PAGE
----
March 29, 2009
This vid is of Ginger and I at the Stop the Seal Slaughter demo on Friday, March 27th.
Not sure how I feel about seeing myself on camera, but that’s really not the point, huh. Ginger and I missed the march, (ie. funeral procession complete with stuffed baby seals, Canadian flag stomping, and death her/himself). But it was good that we were there at the booth with our horrific posters to catch the disgusted eyes of passerbys.
Last year at this time, I kept waking up to the thought of my own head being bashed in with a hakapik, and felt so horrible that this was taking place that I went out and protested alone. I collected about 75 signatures and it was like pulling teeth, one woman claiming that she didn’t want to be associated with me. This year, I was really happy to have others to protest with (CATCA, Peta, Lib BC), and although I tried not to tell slaughter supporters: “how would YOU like to have your head humanely bashed in with a hakapik?”, I did end up in one altercation with a passing ignoramus who yelled: “kill the seals, save the cod!”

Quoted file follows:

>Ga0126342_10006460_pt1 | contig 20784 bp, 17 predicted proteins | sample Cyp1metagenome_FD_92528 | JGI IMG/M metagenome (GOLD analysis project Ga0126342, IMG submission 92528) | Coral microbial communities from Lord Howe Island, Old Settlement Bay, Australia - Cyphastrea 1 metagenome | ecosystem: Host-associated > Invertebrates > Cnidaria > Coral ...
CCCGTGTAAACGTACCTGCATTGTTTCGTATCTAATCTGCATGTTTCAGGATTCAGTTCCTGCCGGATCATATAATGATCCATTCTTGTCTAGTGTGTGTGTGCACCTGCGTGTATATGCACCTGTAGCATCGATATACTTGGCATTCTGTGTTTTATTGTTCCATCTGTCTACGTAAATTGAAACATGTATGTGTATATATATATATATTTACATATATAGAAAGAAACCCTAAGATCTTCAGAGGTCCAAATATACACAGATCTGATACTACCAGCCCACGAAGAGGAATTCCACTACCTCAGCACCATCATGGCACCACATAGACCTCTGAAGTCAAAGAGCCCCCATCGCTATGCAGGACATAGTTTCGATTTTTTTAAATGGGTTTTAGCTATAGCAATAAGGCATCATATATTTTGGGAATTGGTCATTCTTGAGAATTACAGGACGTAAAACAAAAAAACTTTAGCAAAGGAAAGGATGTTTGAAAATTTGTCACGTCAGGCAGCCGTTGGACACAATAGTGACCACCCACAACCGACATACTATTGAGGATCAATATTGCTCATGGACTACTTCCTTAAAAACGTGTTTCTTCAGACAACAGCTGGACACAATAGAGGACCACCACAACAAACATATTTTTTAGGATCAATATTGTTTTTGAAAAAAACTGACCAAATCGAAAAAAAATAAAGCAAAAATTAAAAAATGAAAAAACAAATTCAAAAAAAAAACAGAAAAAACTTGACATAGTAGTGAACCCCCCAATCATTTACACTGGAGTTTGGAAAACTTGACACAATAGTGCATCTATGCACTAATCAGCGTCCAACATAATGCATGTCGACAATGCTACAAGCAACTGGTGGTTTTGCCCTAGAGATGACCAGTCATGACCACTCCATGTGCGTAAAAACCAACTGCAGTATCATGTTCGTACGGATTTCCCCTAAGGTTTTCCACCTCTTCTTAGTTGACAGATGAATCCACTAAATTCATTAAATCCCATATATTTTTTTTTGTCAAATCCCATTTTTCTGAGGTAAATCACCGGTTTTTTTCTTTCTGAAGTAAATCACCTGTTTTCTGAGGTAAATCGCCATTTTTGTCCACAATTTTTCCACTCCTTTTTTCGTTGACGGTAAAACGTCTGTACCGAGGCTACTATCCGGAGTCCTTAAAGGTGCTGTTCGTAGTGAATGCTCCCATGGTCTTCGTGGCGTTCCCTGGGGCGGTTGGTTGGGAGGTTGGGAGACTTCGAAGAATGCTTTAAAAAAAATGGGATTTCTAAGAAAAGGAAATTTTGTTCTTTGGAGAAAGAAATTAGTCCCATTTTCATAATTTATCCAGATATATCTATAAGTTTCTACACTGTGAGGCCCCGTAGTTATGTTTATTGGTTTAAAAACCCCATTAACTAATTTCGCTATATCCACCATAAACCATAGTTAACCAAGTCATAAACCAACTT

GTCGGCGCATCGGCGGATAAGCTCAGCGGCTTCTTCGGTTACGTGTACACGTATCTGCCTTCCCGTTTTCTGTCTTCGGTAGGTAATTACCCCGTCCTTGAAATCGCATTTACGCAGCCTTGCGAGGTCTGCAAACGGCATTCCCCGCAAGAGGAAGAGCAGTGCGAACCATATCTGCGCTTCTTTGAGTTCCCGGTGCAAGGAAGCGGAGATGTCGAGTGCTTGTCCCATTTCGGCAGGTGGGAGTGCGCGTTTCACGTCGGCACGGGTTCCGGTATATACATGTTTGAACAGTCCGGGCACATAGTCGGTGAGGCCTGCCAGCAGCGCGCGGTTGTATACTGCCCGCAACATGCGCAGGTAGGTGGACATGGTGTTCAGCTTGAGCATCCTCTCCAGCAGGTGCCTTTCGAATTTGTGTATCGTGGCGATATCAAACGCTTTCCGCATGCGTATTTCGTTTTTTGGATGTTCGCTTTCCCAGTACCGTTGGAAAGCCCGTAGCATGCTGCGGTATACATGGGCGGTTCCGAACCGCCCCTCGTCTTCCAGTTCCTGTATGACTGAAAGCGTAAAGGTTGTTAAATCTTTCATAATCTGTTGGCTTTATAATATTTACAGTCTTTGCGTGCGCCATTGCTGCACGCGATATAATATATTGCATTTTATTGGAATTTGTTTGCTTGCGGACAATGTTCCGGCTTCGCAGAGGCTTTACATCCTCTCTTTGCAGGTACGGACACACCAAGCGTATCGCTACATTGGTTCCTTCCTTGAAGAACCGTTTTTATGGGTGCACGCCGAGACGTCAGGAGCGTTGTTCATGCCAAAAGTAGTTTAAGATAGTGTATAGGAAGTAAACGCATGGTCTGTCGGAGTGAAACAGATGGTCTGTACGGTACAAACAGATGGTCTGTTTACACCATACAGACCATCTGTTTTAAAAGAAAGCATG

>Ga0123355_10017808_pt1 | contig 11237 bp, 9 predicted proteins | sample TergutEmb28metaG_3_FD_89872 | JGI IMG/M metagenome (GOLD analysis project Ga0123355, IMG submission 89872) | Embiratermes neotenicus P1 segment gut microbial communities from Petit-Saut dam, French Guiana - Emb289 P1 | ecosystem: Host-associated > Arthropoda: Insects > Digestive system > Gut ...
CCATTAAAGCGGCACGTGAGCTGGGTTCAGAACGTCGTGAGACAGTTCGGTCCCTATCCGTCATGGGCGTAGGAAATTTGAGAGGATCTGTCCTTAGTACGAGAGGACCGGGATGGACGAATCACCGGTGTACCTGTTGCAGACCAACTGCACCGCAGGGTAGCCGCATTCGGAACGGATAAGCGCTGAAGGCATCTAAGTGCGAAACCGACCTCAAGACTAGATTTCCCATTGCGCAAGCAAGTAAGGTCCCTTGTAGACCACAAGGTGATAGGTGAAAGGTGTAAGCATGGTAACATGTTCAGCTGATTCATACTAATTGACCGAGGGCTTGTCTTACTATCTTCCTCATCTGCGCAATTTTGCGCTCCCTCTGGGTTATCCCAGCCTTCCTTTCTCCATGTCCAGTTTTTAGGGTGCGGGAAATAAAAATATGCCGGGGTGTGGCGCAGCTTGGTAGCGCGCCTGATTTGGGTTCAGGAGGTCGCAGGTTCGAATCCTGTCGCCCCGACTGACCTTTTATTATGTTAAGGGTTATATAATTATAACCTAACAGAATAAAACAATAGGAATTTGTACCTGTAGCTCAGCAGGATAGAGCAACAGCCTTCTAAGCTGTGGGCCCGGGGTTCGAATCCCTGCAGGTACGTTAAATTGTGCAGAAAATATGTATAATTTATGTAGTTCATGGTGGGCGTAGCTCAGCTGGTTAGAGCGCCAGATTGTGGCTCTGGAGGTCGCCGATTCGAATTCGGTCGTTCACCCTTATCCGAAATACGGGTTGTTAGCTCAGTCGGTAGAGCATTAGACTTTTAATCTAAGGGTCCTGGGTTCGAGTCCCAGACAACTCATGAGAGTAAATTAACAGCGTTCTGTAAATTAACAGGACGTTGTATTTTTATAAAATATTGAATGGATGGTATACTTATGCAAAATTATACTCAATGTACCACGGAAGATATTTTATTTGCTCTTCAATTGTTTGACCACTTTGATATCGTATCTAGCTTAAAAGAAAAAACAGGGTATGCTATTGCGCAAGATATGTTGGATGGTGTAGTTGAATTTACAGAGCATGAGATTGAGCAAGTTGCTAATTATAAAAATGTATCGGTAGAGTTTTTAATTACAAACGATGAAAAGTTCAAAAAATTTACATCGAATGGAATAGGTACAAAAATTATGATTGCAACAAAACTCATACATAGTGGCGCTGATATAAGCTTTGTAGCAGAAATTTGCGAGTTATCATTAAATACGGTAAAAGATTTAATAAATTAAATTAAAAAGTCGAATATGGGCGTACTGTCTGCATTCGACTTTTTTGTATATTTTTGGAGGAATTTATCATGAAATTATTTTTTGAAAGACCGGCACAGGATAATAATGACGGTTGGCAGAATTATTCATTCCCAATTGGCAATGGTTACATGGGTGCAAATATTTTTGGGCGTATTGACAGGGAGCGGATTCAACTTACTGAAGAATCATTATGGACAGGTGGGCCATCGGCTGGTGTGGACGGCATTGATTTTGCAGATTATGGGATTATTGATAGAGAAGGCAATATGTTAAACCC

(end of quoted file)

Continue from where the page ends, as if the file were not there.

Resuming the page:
“It’s Canadians who have overfished the cod!” I yelled back.
“Those pictures are three years old!” he retorted, referring to the picture I was holding of what was left of a baby seal after skinning – eyeballs and a bloody pile of guts.
“It’s happening right now!” I yelled at him.
And it is. Over the next few weeks, hundreds of thousands of baby seals will be killed in front of their mothers. 42% skinned alive. Wtf. How can Canada not have an emotional reaction to this? The largest marine animal slaughter ON EARTH. And yet it’s not talked about. It’s far away on the East Coast, on the down low, off the air.
So. Is there a place for anger in protesting? Yes. Can a peaceful protest be effective? Yes. But there is a time and a place for anger.
Last year, before I started participating in demos, I remember telling my cousin: “I will never be truly happy living on this planet knowing about the atrocities that happen to animals.” (People, too -OF COURSE- but animals do not have a voice of their own. They only know how to be.) I was accepting the current reality of the world as Ultimate Reality. I was agreeing to be a victim.
This year, I feel so different. I’m sharing a small slice of the pain and that makes it so much more tolerable. Being around others who also can’t simply look past this and other animal abuse issues makes me very grateful.